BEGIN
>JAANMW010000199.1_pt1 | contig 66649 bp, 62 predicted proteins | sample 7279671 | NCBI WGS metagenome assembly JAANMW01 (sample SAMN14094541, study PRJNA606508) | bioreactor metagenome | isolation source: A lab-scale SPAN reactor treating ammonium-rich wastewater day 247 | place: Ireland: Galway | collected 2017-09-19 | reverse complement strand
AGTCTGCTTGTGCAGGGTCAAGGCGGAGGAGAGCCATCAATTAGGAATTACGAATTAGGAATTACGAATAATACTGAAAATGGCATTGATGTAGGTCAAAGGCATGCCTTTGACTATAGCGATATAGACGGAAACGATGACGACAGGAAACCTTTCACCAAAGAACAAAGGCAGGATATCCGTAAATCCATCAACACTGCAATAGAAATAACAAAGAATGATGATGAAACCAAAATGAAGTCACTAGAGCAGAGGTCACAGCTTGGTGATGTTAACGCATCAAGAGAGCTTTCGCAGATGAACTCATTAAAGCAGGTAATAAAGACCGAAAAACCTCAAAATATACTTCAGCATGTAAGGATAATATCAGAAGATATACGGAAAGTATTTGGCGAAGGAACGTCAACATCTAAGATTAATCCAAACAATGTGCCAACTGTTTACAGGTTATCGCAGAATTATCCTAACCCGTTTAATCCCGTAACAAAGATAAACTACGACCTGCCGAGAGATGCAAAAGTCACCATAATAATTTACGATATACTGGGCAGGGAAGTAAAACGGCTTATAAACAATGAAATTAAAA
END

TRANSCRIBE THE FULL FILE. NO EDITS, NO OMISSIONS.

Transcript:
>JAANMW010000199.1_pt1 | contig 66649 bp, 62 predicted proteins | sample 7279671 | NCBI WGS metagenome assembly JAANMW01 (sample SAMN14094541, study PRJNA606508) | bioreactor metagenome | isolation source: A lab-scale SPAN reactor treating ammonium-rich wastewater day 247 | place: Ireland: Galway | collected 2017-09-19 | reverse complement strand
AGTCTGCTTGTGCAGGGTCAAGGCGGAGGAGAGCCATCAATTAGGAATTACGAATTAGGAATTACGAATAATACTGAAAATGGCATTGATGTAGGTCAAAGGCATGCCTTTGACTATAGCGATATAGACGGAAACGATGACGACAGGAAACCTTTCACCAAAGAACAAAGGCAGGATATCCGTAAATCCATCAACACTGCAATAGAAATAACAAAGAATGATGATGAAACCAAAATGAAGTCACTAGAGCAGAGGTCACAGCTTGGTGATGTTAACGCATCAAGAGAGCTTTCGCAGATGAACTCATTAAAGCAGGTAATAAAGACCGAAAAACCTCAAAATATACTTCAGCATGTAAGGATAATATCAGAAGATATACGGAAAGTATTTGGCGAAGGAACGTCAACATCTAAGATTAATCCAAACAATGTGCCAACTGTTTACAGGTTATCGCAGAATTATCCTAACCCGTTTAATCCCGTAACAAAGATAAACTACGACCTGCCGAGAGATGCAAAAGTCACCATAATAATTTACGATATACTGGGCAGGGAAGTAAAACGGCTTATAAACAATGAAATTAAAA